3 of the Biggest Tax Breaks for Parents


Having children requires a lot of sacrifice — not just your time, but your money, too. The Motley Fool Ascent research finds that it costs roughly $300,000 to raise a child from birth through the age of 17. And as you might notice, that doesn’t even account for the cost of college.

The good news, though, is that as a parent, you may be entitled to certain credits when you file your taxes. And that’s a very good thing, because unlike tax deductions, which simply exempt some of your income from taxes, credits reduce your tax burden on a dollar-for-dollar basis.

To put it another way, a $1,000 tax credit will result in more savings for you than a $1,000 tax deduction. With that in mind, here are some big tax breaks in credit form that all parents should be aware of.

Read more: we researched free tax software and put together a list of the best options here

1. The Child Tax Credit

The Child Tax Credit got a major boost in 2021 as part of lawmakers’ massive stimulus package that year. Because that boost wasn’t extended beyond 2021, some people are under the impression that the Child Tax Credit went away. But that’s not true — it simply reverted to its former maximum value, which is currently $2,000 per child under age 17.

Now, some tax credits are not refundable, so the most they can do is reduce your tax liability to $0. The Child Tax Credit is partially refundable up to $1,600 per child. But there’s a proposal in the works that could expand refundability for the Child Tax Credit for 2023.

Another great thing about the Child Tax Credit is that it’s not just for lower earners. You can claim the full credit if your income is $200,000 or less as a single tax filer or $400,000 or less as a married couple filing jointly.

Beyond these limits, the credit isn’t automatically off the table — but it starts to get reduced. If your income is high enough, you might get nothing even if you otherwise have qualifying children.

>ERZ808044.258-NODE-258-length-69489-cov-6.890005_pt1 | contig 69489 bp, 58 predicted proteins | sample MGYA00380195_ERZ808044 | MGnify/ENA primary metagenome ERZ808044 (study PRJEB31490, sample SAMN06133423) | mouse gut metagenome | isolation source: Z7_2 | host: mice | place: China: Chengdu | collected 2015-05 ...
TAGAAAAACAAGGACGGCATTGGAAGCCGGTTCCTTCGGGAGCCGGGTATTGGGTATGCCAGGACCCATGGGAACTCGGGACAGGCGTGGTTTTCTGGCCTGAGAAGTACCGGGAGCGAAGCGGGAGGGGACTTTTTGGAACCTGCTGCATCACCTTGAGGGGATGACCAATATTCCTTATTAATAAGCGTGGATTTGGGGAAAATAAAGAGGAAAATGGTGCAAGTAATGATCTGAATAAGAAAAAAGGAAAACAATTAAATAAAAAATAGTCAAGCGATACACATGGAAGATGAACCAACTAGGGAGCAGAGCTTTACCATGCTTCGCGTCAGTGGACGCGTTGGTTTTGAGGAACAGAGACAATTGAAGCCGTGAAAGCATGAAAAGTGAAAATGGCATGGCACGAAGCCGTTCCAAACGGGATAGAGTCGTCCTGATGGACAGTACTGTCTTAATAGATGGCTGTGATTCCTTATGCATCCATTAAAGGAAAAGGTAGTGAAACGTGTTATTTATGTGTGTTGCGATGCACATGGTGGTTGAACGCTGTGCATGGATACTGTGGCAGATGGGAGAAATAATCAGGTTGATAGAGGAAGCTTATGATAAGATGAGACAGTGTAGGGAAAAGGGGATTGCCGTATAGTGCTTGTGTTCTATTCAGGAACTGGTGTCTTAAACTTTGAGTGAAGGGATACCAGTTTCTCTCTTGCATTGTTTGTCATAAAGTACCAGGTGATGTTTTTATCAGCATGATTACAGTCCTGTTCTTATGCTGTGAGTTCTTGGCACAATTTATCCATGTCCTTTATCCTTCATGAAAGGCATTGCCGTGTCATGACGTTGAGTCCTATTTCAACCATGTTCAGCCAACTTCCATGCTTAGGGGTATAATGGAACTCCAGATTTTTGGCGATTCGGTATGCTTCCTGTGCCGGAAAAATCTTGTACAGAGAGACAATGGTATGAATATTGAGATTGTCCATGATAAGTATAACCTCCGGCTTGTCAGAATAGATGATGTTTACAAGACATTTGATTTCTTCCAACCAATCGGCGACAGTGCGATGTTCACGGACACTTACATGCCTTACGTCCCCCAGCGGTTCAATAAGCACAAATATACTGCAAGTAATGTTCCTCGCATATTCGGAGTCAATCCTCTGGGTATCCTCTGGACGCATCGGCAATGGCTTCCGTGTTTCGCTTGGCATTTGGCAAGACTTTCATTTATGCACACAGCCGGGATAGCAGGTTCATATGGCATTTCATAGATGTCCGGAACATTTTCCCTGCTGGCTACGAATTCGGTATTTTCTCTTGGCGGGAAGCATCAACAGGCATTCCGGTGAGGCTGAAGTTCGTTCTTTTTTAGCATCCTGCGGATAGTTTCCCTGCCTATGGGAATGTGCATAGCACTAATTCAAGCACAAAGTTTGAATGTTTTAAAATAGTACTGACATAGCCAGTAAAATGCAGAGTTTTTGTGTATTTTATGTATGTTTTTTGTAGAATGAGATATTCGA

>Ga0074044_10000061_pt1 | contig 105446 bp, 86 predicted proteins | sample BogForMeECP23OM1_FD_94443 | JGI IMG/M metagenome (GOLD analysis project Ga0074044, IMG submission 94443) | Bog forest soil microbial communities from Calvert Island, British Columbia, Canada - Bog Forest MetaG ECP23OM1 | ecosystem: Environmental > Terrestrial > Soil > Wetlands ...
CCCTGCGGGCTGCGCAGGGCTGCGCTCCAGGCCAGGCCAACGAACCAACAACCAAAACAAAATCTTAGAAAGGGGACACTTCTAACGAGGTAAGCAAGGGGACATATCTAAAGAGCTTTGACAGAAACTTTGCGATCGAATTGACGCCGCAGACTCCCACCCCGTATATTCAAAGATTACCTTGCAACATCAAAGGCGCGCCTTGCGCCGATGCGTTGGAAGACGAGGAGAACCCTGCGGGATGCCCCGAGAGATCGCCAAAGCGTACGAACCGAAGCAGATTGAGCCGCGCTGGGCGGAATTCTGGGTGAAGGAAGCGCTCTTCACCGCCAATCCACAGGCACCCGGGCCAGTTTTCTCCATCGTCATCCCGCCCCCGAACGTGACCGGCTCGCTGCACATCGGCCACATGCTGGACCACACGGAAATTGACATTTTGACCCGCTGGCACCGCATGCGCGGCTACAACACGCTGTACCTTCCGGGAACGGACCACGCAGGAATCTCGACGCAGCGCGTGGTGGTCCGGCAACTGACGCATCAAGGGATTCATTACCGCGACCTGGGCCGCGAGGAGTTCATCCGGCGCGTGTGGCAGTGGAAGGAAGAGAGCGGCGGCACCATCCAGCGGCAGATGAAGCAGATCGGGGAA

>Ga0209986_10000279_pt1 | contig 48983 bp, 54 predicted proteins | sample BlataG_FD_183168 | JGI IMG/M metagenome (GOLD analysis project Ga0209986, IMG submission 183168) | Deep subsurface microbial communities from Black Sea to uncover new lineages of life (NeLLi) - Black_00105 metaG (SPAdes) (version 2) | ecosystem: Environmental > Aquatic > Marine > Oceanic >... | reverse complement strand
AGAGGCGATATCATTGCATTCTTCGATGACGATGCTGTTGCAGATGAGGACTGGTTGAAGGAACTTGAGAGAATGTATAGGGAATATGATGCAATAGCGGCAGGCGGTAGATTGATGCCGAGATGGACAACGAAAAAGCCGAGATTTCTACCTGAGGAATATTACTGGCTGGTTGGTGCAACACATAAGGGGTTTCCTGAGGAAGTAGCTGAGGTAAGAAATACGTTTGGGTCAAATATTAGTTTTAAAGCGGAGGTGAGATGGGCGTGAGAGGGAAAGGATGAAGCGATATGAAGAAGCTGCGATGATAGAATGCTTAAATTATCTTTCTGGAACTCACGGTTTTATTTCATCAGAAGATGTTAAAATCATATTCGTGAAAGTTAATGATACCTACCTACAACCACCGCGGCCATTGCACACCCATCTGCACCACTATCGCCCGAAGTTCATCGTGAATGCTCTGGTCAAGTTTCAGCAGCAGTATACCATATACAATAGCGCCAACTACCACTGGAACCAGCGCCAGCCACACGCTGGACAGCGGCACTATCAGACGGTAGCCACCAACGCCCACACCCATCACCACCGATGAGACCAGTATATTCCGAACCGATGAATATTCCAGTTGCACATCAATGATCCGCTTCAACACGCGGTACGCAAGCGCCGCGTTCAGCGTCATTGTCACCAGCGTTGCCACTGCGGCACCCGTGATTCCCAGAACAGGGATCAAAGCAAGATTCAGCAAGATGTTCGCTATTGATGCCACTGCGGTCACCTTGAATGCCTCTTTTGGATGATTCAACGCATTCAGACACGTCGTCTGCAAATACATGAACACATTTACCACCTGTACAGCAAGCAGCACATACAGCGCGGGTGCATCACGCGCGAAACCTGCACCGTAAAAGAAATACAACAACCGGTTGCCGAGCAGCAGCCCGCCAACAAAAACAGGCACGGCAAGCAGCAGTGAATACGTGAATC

2. The Child and Dependent Care Credit

The Child and Dependent Care Credit has a maximum value of $2,100, but the amount you’re eligible for will hinge on three factors:

  • What you spend on child care
  • How many children you have
  • What your income looks like

The credit, which is not refundable, allows you to claim between 20% and 35% of child care costs. But you can only apply the appropriate percentage to child care fees of up to $3,000 for one qualifying child, or up to $6,000 for two or more qualifying children.

Is your head spinning yet? Yeah, this credit will do that to you.

Here’s an example to show you how to figure the credit. Let’s say you have two kids and spend $10,000 a year on child care. Since your maximum claiming limit, if you will, for child care is $6,000, forget about the extra $4,000 you spent.

Now, let’s say you earn over $43,000 a year. In that case, you can only claim 20% of $6,000, or $1,200. If you were a much lower earner with an income of under $15,000, you’d be allowed to claim 35% of $6,000, or $2,100. Then again, if you were earning under $15,000, it’s unlikely that you’d be able to afford $6,000 in child care expenses.

At first, the Child and Dependent Care Credit might seem like a bit of a dud since it only lets you write off a limited portion of your total expenses. But remember, if you pay for child care, you can also contribute to a dependent care FSA, which allows you to allocate up to $5,000 (or $2,500 if married and filing separately) in pre-tax dollars for child care expenses.

Now remember, that $5,000 isn’t a credit, so it doesn’t shave $5,000 off of your tax bill. But if you’re in the 22% tax bracket, it saves you $1,100 by exempting that much income from taxes.

3. The Earned Income Tax Credit

The Earned Income Tax Credit (EITC) is a unique credit in that it’s fully refundable. And while you don’t have to be a parent to claim it, you may be more likely to qualify for it if you have kids.

Eligibility for the credit depends on your income and the number of qualifying children in your household. You can consult this table to see if you qualify and what the credit might be worth to you.

Unfortunately, roughly 20% of eligible tax filers miss out on the EITC every year. So it pays to run the numbers (ideally, using tax software) to see if you’re eligible.

Being a parent can be tough from a financial standpoint. Thankfully, the IRS throws parents a bone in the form of these tax credits, so it pays to see if you qualify for any of them.

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